We provide high quality healthcare services primarily to the residents of East Lancashire and Blackburn with Darwen, which have a combined population in the region of 530,000.
A respiratory nurse at East Lancashire Hospitals NHS Trust has been awarded a silver Chief Nursing Officer (CNO) award for her work to make nursing a career of choice for people with disabilities, particularly those with hearing impairment or deafness.
Joanne Mohammed, who herself has been profoundly deaf since the age of 6, was awarded the prestigious accolade after being nominated for her work to create a culture of inclusion to ensure every member of staff has a voice and visibility. She has worked at East Lancashire Hospitals NHS Trust for over 20 years, and currently works as a Patient Flow Matron.
The Chief Nursing and Chief Midwifery Officer awards have been developed to reward the significant and outstanding contribution made by nurses and midwives in England, and their exceptional contribution to nursing and midwifery practice.
The silver CNO award recognises performance that goes above and beyond the expectations of the everyday role, and those who demonstrate excellence in clinical practice; education, research, patient and carer experience, leadership, tackling diversity and health inequalities.
Upon winning the award, Joanne said:
“Having a disability, as I am deaf, has not been without its challenges. I have had to continuously adapt and find solutions which enable me to function in the hearing world. Fortunately, technological advances in recent years have made life so much easier for me in my working day as a nurse. I am passionate about inclusion, accepting our differences and creating workplaces in which people can be the best version of themselves. I am overwhelmed at receiving the Silver Award and would like to say thank you to Bev Matthews and Helen Bevan for nominating me, and for their guidance, inspiration and support over the last couple of years.”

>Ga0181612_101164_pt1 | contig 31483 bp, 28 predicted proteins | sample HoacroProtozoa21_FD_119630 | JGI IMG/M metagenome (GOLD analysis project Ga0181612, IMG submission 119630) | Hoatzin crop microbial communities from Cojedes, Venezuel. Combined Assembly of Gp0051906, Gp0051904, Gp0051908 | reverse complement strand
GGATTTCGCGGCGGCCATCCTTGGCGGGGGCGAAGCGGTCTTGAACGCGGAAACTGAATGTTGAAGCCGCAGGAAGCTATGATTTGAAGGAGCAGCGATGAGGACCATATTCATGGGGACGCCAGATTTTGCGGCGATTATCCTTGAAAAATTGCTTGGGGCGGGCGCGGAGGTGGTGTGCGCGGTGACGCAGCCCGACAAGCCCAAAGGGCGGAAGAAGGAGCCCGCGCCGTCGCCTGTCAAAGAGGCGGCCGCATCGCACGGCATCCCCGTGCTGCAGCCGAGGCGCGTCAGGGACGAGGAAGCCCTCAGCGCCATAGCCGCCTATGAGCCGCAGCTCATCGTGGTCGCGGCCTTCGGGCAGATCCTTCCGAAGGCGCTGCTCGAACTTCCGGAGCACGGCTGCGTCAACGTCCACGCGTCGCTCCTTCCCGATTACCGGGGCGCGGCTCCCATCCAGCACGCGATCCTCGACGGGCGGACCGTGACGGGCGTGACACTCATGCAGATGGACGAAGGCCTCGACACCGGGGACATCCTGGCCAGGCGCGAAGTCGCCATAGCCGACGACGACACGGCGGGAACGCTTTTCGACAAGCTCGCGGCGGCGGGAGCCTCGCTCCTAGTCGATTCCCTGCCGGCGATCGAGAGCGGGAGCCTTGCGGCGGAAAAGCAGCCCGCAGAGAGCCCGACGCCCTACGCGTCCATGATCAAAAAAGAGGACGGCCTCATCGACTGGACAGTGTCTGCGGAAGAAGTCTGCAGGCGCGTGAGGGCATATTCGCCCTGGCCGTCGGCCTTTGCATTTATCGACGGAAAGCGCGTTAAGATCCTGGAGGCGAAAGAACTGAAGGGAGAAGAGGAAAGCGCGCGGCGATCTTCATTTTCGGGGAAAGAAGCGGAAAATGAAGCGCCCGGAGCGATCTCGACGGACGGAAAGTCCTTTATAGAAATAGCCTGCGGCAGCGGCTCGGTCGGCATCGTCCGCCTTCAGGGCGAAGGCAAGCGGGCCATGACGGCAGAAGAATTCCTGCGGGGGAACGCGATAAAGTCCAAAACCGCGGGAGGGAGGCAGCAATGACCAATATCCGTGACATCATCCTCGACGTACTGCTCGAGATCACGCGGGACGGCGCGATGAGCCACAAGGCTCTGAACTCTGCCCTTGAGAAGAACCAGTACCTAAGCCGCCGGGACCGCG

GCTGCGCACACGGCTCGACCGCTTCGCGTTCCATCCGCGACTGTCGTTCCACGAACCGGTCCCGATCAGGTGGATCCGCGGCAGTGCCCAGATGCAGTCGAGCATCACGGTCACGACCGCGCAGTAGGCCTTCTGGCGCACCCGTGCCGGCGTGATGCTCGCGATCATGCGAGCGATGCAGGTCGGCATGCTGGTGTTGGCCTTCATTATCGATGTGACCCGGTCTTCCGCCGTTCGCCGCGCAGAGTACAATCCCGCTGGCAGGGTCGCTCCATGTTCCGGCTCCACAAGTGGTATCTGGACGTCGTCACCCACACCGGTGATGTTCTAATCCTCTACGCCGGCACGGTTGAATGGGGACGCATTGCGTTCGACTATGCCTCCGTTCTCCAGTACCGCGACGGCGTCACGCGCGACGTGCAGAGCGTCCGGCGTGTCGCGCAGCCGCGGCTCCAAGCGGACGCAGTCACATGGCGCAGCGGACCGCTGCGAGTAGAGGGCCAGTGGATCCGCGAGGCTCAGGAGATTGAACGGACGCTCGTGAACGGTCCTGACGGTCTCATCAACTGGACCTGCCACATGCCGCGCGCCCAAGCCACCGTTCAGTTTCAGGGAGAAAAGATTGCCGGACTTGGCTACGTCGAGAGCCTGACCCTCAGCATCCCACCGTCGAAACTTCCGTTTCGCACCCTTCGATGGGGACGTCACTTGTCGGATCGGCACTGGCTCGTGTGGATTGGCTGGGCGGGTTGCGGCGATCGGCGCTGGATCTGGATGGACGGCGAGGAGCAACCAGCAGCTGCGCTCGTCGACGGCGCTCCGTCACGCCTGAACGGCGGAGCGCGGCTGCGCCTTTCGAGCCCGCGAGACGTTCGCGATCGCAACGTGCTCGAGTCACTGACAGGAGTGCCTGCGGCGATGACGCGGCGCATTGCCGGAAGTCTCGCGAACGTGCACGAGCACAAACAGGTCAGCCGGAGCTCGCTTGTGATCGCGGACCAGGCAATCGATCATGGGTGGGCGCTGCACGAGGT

When Joanne began her nursing career she experienced feelings of exclusion and detrimental comments regarding her deafness and ability to do her job. From this, she was driven to make nursing a career of choice for people with disabilities, especially those with hearing impairments or deafness.
Since then, she has led on an inclusion project across East Lancashire Hospitals NHS Trust, and has visited both local and national primary and secondary schools to share her experiences and inspire a future generation of nurses.
She has also established a national network of hearing impaired and deaf nurses, and has contributed to the design of an NHS England and Improvement national diversity conference.
Bev Matthews, Clinical Transformation Lead and Virtual Collaboration Cell Lead at NHS Horizons, nominated Joanne for the award. She said:
"I wanted to nominate Joanne for a CNO award as she has been an inspiration to work with. Joanne has transformed the perceptions of those who are deaf or hard of hearing to believe that they can consider a career in health and care. She is a nurse who shows natural leadership, supporting those who are marginalised by creating opportunities and driving behaviours to make the changes necessary to tackle exclusion. I am so pleased that she has received this award as it couldn't go to a more deserving person."